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Vertical Farming Firms Expanding Distribution Across Country


Last updated on September 16th, 2020 at 04:57 pm

Lettuce touted as hyperlocal, healthier

This is the second article in a three-part series by The Shelby Report on the produce industry.

by Mary Margaret Stewart, staff writer

Over the past decade or so, vertical farming has grown tremendously through research and development. And during COVID, it proved to be a safe and reliable solution for some of the supply issues that plagued the grocery industry.

Plenty is an indoor vertical farming company based in San Francisco, California. Founded to feed more people with less land and water, Plenty offers baby arugula, baby kale, crispy lettuce and mizuna mix at retail.

“We grow more food without converting any more land to agriculture, and we use less than 5 percent of the water required to grow leafy greens in the field,” said Nate Storey, co-founder and CSO. “The Plenty farm produces more crop cycles in a year than an outdoor farm can grow in a lifetime.

vertical“Plenty can grow the equivalent of 1,500 acres of farmland in a building the size of a big box store, getting 150-350 times the yield possible in the field, depending on what we’re growing.”

And the company is still growing.

“Today, we service 40-plus retail and online grocery stores out of that South San Francisco indoor vertical farm,” Storey said.

“Our grocery distribution will increase greatly over the next couple of years as we expand our agreement with Albertsons to service 431 stores across California.”

And while COVID-19 affected the produce industry at large – from growers and shippers to grocers and consumers – vertical farming has been relatively untouched.

“Because we are local and indoor, we did not experience the supply chain or labor disruptions seen around the country,” Storey said.

“Most of our harvesting is automated, which means we eliminate the back-breaking labor and use people to run machines instead. That allows us to keep people socially distanced and working safely.”

Giving back was important for the company throughout the pandemic. Plenty has tripled its sales and donations to food banks during COVID, Storey said.

Similar to the fast-paced growth of Plenty, technology-driven vertical farming company Kalera has been expanding after finding success. The company offers a variety of greens as well as microgreens.

In 2018, Kalera opened its first site in the Marriott World Center in Orlando, Florida. In 2020, the company opened its first large-scale facility, also in Orlando, and has since announced expansion to Atlanta, Georgia, in early 2021 and Houston, Texas, in spring 2021 with two more large-scale growing facilities.

Kalera CEO Daniel Malechuk said the company likely will have additional announcements for continued expansion, both across North America and beyond.

However, prior to the pandemic, Kalera’s customer base was focused on the foodservice industry, including hospitality. That had to change.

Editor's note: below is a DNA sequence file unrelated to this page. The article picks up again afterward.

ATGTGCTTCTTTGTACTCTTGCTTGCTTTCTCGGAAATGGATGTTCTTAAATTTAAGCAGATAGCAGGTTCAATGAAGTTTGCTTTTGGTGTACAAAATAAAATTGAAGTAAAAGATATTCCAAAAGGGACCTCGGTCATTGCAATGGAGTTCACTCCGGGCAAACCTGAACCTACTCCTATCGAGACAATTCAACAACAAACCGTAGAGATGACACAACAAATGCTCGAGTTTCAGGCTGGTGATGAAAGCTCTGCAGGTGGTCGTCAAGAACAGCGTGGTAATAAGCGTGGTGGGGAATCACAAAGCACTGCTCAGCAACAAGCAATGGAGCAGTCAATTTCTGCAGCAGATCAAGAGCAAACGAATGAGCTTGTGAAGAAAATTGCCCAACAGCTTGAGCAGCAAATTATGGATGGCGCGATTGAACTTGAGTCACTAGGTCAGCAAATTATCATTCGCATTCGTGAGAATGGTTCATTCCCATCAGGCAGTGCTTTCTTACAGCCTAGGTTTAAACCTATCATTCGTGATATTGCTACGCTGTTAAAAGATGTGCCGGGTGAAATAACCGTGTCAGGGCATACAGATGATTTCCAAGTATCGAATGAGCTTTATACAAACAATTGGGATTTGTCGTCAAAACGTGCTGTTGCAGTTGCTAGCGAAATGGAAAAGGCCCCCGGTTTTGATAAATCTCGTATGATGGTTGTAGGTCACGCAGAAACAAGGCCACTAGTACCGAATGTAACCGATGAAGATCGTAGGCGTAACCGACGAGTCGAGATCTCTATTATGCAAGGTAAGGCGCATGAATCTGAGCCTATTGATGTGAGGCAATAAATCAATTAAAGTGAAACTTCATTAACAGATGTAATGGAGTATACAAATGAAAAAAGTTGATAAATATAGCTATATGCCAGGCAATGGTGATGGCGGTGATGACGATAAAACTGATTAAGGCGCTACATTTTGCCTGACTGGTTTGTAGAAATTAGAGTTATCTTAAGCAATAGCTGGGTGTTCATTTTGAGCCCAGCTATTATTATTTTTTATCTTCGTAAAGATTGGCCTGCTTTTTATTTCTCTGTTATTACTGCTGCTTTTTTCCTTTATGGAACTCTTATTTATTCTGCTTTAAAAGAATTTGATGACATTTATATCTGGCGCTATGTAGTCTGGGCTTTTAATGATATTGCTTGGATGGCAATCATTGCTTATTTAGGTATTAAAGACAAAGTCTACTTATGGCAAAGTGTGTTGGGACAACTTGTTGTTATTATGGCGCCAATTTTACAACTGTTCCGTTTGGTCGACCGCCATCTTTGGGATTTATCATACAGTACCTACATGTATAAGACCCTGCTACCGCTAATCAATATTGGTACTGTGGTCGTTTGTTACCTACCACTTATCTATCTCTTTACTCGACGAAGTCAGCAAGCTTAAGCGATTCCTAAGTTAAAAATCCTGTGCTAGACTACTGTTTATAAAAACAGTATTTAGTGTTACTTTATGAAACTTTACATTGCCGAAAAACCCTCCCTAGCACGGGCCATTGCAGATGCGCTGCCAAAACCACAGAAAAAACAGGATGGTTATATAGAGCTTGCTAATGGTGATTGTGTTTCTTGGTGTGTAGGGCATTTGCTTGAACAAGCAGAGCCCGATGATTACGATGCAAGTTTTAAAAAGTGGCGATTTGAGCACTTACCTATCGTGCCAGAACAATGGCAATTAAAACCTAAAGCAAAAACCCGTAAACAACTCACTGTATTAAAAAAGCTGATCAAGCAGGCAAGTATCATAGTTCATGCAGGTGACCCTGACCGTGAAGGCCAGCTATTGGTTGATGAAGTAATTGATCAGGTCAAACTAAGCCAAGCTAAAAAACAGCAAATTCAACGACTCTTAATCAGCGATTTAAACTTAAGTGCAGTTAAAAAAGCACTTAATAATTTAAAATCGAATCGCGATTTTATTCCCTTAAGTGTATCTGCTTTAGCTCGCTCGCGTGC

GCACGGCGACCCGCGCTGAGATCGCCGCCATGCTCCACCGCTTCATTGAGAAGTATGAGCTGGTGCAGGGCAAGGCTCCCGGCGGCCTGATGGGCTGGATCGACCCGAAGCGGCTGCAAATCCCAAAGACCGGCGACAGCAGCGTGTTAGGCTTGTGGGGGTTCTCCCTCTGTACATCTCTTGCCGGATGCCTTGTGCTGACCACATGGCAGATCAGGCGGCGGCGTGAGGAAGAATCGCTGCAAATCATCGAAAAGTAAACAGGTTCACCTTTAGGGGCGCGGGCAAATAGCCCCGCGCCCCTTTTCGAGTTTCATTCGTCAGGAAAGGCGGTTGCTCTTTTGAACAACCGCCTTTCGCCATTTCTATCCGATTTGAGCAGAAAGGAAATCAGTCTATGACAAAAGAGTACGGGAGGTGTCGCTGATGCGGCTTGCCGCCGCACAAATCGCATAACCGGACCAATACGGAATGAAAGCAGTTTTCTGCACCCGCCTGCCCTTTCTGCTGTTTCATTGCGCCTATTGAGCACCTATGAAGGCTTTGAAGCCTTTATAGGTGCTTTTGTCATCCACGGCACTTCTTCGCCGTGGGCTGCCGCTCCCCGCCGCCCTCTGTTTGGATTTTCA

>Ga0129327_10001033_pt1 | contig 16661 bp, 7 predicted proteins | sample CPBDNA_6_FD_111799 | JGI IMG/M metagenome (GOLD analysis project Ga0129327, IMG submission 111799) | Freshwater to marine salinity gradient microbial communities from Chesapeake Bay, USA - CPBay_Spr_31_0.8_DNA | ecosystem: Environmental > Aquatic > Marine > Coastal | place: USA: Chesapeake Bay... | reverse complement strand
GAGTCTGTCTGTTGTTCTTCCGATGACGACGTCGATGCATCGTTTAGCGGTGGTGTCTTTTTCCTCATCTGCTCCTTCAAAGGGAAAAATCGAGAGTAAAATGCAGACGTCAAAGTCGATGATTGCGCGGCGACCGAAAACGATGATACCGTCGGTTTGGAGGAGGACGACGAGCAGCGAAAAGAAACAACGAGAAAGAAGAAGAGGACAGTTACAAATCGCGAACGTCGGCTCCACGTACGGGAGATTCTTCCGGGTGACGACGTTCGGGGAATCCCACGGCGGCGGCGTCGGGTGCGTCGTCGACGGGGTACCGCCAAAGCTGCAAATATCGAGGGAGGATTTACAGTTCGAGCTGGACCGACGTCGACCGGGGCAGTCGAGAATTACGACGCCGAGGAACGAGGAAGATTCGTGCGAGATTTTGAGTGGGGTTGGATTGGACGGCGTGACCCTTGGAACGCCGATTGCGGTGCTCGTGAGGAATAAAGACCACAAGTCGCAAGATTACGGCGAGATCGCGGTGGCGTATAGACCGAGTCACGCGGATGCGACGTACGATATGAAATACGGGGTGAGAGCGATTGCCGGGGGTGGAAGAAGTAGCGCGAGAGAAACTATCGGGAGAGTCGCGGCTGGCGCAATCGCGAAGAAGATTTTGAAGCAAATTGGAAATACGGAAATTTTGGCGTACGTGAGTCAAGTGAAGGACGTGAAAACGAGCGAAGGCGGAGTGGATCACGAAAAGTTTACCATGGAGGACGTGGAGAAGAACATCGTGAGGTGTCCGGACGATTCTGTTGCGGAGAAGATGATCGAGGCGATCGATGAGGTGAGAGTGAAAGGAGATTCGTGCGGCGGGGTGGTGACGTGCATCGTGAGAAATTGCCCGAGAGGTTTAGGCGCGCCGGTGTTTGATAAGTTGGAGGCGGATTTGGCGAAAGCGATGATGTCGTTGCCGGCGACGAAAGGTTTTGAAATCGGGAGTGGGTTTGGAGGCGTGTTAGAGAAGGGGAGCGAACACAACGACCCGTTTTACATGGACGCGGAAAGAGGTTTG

“Central Florida here in Orlando is heavily based on tourism, with all the resorts, with the theme parks, etc. And that has taken a tremendous hit,” Malechuk said.

“So we quickly pivoted toward a retail strategy, and we were able to partner with Publix, which is the large retail chain here in the Southeast, particularly in the Florida market.”

A silver lining of the pandemic for Kalera was its highlight on vertical farming companies, especially as food­service comes back online.

“No. 1 is food dependability…a pandemic affects the number of drivers or transportation or all the different supply chain logistical pieces that get impacted when there’s lockdowns or quarantine,” Malechuk said.

“It’s all the more reason that hyperlocal, right where the people are – whether that be in a food desert or somewhere that’s not – becomes more and more important.”

Malechuk added that health and safety are other considerations working in the company’s favor.

“What Kalera offers is the ability to bring product within hours directly to the end user consumer, rather than days or even weeks across long transportation chains in which multiple people touch the product,” he said.vertical

Monsey, New York-based Evergreen Kosher Market has been around for seven years, offering a wide variety of fresh, organic and fresh-cut produce, as well as custom fruit and vegetable platters.

After the market was approached by Evergreens Vertical Farming, store officials decided to partner with the Israeli company. That partnership has been a success.

Evergreens grows fresh herbs and greens, all from a refrigerated box that is free standing. The small farm is set up right outside of the market, using power and water resources from inside the store.

“As we explored the option of bringing it to our store with the company, we felt it was worth the time and logistical investment to make it happen…We just harvested our first crop, and it’s looking really good,” said Sarita Dresdner, creative director for the market.

“There is a tremendous amount of interest in it. We have gotten a lot of inquiries from customers and bystanders. The hope is people will prefer it because it’s going to taste as though you picked it right out of the field.”

The success so far has pushed Evergreen to open another grocery store, its third, in Pomona, New York.

“As we grow and learn what our customers want most, this Evergreen is going to be even more modern and innovative than the original store,” Dresdner said.

For the first article in this series, click here.

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